The life of a veterinarian and a reporter

Scott Reeder
Posted 3/3/21

Folks often ask me, “What’s it like to be married to a veterinarian?”

My response: “Well, not all that different from being the son of one.”

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The life of a veterinarian and a reporter


Folks often ask me, “What’s it like to be married to a veterinarian?”
My response: “Well, not all that different from being the son of one.”
You see, I’ve been blessed with two veterinarians – my father and my wife.     
I was reflecting on this familiar anomaly as I watched the new PBS series “All Creatures Great and Small” this past week. For those who don’t know, it’s about a British veterinarian practicing in the 1930s in the rural Yorkshire.
PBS just announced there will be a second season this year.
Oddly enough, I’ve yet to meet a veterinarian who enjoys watching the program – or any of the other of a half dozen or so shows about animal doctors.
Journalists are just the opposite. We love to watch movies about our profession. “All the President’s Men,” “Spotlight,” “The Frontpage” and “His Girl Friday” are all shows that just about every reporter I know has seen.
My wife, Joan, a Springfield small-animal veterinarian heckles the TV screen when a veterinary procedure is depicted.  She feels the need to share with everyone within earshot what the person on TV is doing wrong.
One time, while watching “The Incredible Dr. Pol” my wife cast a jaundiced eye toward the television and hollered, “Why isn’t that dog intubated?”
On the other hand, reporters will sit in awe as Robert Redford and Dustin Hoffman depict Bob Woodward and Carl Bernstein – even if it’s the twentieth time we’ve seen the movie.
In his later years, I tried to get my Dad to watch “Dr. Pol” with me. After all, like Pol, he treated livestock and pets. But after a few minutes of viewing Dad would growl, “I guess someone who knows nothing about veterinary medicine might find this interesting.”
I love to watch that show.
After all, growing up, I was always “Doc Reeder’s boy.”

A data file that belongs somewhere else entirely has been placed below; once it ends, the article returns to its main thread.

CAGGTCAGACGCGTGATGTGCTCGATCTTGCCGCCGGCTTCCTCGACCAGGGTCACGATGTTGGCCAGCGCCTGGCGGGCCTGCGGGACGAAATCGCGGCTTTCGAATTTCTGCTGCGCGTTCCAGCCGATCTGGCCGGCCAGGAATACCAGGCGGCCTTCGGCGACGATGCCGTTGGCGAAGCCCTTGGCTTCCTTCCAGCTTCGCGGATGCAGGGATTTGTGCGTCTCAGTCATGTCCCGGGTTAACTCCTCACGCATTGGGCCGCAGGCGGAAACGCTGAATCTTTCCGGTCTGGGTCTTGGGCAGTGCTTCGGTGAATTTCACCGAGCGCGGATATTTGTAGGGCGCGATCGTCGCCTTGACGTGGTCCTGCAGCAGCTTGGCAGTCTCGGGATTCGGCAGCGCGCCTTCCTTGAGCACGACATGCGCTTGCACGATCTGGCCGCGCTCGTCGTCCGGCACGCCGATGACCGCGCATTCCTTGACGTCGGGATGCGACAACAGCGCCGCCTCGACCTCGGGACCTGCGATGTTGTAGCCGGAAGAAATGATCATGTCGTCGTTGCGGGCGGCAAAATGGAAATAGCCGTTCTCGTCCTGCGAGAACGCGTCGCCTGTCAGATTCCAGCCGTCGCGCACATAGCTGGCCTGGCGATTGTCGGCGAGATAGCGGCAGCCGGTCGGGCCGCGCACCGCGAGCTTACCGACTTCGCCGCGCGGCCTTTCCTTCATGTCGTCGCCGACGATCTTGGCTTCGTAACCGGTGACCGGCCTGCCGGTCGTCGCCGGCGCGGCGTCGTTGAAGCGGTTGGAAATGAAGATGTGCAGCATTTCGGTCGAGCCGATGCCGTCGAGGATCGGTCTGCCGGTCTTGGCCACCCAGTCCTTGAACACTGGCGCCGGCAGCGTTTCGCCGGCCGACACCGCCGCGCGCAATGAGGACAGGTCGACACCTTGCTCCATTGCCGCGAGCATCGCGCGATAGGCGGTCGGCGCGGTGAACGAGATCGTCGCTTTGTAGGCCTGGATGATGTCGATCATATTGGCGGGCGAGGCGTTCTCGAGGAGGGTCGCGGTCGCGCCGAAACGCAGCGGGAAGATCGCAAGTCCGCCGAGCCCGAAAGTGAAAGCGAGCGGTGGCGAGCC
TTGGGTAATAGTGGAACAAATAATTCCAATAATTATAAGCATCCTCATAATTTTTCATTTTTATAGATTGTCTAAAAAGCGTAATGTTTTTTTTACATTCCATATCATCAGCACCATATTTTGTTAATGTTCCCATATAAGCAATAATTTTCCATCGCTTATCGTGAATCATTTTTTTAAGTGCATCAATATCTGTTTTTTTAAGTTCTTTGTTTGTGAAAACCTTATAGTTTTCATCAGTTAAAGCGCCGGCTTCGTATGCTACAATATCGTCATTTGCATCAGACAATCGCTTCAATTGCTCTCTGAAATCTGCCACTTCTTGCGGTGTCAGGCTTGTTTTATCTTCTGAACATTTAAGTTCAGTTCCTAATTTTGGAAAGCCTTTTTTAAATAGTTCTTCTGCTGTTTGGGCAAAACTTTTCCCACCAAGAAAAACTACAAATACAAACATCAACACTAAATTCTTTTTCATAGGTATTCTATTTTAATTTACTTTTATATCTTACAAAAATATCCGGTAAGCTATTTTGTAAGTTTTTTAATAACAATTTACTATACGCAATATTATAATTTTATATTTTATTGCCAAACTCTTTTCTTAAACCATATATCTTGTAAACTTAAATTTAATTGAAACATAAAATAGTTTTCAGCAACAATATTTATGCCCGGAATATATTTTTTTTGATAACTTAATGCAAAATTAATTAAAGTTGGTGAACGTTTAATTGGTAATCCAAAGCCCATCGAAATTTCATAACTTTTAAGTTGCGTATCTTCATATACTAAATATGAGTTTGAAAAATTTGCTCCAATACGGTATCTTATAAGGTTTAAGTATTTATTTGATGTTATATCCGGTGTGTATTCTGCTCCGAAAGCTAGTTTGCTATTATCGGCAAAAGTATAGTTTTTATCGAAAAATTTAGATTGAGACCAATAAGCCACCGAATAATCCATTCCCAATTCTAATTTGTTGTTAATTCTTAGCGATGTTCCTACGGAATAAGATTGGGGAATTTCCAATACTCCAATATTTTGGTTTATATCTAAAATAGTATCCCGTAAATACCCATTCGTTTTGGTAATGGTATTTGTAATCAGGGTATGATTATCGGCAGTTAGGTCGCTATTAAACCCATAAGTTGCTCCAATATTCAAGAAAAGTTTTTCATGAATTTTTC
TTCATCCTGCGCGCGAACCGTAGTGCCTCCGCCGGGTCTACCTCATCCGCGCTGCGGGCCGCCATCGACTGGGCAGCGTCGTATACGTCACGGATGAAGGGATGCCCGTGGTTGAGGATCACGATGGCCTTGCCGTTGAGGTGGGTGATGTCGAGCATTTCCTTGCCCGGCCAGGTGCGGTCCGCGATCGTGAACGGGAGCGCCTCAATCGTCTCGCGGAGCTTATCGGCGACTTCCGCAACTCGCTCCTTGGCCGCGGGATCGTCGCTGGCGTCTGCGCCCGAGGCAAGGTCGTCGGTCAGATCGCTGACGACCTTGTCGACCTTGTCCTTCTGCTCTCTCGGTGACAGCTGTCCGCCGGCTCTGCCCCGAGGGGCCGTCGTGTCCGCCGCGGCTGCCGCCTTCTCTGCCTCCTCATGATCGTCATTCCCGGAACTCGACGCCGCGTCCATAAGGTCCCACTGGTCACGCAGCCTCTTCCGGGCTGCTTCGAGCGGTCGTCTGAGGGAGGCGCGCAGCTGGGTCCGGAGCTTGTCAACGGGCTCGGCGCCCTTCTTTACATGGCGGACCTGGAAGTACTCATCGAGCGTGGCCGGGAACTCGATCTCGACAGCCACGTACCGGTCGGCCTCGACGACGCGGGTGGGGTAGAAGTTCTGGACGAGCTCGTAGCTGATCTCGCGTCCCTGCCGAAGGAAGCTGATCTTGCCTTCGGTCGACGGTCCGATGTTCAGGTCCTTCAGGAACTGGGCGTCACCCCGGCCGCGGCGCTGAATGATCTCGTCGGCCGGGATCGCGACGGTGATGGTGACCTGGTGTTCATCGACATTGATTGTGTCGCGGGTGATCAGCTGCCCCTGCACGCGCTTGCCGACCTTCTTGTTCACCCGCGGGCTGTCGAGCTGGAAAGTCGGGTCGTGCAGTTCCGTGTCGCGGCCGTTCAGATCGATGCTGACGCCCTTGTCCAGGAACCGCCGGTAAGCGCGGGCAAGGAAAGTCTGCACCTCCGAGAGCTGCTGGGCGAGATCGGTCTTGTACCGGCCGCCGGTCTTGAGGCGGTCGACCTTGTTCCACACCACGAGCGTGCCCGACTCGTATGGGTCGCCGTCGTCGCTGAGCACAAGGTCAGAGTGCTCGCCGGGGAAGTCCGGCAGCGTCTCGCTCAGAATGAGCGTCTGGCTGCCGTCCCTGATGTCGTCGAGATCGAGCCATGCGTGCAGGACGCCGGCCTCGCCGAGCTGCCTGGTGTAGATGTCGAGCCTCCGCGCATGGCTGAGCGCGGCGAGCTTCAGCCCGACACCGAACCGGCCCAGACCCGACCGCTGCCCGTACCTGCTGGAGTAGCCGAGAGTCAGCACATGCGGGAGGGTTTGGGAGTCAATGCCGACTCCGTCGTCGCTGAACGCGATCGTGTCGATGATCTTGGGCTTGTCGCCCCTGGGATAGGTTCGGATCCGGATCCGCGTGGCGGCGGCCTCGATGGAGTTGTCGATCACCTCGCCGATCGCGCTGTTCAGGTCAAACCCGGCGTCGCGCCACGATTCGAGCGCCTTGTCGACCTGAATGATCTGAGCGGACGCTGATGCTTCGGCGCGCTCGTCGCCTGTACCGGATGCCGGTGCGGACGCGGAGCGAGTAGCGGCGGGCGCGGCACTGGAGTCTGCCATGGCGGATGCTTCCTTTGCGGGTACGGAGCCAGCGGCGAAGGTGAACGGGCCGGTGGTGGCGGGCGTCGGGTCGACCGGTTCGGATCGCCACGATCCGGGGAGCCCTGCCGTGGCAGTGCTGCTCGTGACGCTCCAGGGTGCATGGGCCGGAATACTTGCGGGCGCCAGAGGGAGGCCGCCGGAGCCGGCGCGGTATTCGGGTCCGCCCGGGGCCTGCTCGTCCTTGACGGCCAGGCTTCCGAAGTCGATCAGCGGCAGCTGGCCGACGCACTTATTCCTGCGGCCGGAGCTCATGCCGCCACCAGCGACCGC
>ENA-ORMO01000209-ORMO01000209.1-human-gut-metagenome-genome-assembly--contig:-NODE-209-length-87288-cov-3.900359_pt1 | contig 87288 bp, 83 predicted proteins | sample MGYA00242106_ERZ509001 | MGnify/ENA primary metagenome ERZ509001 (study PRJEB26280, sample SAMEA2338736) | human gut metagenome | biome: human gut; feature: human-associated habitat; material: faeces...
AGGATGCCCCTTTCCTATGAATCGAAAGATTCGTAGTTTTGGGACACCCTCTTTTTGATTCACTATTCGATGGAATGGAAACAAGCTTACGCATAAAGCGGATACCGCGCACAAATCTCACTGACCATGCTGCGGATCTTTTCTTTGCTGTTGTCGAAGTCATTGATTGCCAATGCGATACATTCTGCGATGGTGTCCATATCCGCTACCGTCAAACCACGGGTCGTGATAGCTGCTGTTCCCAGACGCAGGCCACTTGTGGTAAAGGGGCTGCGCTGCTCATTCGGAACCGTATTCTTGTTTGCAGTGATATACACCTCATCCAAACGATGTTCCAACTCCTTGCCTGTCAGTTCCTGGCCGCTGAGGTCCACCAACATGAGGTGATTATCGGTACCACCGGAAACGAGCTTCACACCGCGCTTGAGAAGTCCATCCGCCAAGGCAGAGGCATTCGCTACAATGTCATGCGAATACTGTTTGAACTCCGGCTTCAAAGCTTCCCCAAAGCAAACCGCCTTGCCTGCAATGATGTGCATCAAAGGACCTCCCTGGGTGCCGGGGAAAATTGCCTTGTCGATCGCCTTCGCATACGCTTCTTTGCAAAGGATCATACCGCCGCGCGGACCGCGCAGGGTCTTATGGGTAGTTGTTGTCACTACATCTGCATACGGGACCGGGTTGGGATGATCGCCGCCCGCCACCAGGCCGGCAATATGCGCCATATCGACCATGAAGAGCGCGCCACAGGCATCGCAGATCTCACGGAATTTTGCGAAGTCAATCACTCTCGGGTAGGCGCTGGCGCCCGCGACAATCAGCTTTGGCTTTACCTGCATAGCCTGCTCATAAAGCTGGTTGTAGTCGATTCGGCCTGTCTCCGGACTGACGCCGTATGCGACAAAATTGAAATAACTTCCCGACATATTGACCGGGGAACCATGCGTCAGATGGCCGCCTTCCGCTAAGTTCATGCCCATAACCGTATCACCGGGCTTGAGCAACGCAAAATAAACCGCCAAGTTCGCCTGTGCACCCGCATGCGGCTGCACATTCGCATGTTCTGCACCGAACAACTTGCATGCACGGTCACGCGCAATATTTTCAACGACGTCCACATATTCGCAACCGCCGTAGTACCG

Together we would ride from farm to farm across Knox and Warren counties. I observed and helped with countless surgeries and procedures.
Sometimes it was as simple as, “Hold the flashlight, Scotty.”

Later, as a teenager, I was gripping the edges of a uterus incision as my father pulled a calf into the world during a Caesarean section.
I remember when I was in kindergarten, sitting cross legged in a barnyard answering my Dad’s questions.
“How many stomachs does a cow have, Scotty?”
“Four, Dad.”
“Well let’s take a look at them, Scotty.”
He then proceeded to perform a post mortem, explaining the purpose of each organ in language a 5-year-old could understand.
I suspect my three daughters will have animal recollections of their own. My wife has turned our home into a menagerie. Under our roof there are eight dogs, seven birds, five guinea pigs, three sugar gliders (flying squirrels), two ferrets, one cat and one rabbit.
When I asked my wife for her hand in marriage, I made her promise: no animals would be added to our family -- unless we both agreed.
She hasn’t exactly respected this wedding vow. Or maybe she has just worn me down.  (We are still not in agreement on that rabbit.)
I suspect the only reason I asked for the promise was because of childhood memories.
When I was 8, my dad came home with a billy goat. Dad was vaccinating cattle at a sale barn and as a joke bid $5 on a lonely goat that had no ears.
We ended up owning the beast that devoured newspapers, cigarette butts and just about anything else. The ruminant had no respect for fences or screen doors.
No sooner had the goat been put in the pasture than it jumped the fence, ran across our yard, peered through the screen door and baaed loudly. Apparently, it had once been a house goat.
My mother took to chasing Billy off the porch with a broom — until he ate the broom.
Veterinarians can also be pretty resourceful.
I remember falling off my bicycle in the second grade and walking home with an injured arm. My father took a look at it and said, “It’s either a fracture or a really bad sprain.”
His next step was to take me to the veterinary clinic for an x-ray.
I still remember him striding into Cottage Hospital’s emergency room with me by his side. He hollered, “He doesn’t need to go to radiology, I’ve got an x-ray film right here.”
My wife, on the other hand, would take sneak in utero peeks of our three daughters  with her practice’s ultrasound machine.
Speaking of pregnancy, a couple of years after we wed, my wife was more than eight months pregnant with our first daughter and she came home with a kitten that was born without eyes.
Between sobs, Joan said, “They wanted me to put it to sleep just because it was born this way. I couldn’t do it, Scott. What happens if our child is born without any eyes?” As my pregnant wife stroked the blind kitten she added, “It’s just a foster cat. It will stay with us just until we find someone who will give it a home permanently.”
The “foster cat” lived with us for another 13 years. It had the floor plan of the house memorized, avoided the kids’ toys on the floor with an eerie sixth sense and lounged on the window sill like a prince on a throne.
Maybe its time to write a screenplay of my own about my life with veterinarians.
But rest assured, I know at least one person ready to heckle all the way through the show.

Scott Reeder is a veteran statehouse journalist. He works as a freelance reporter in the Springfield area.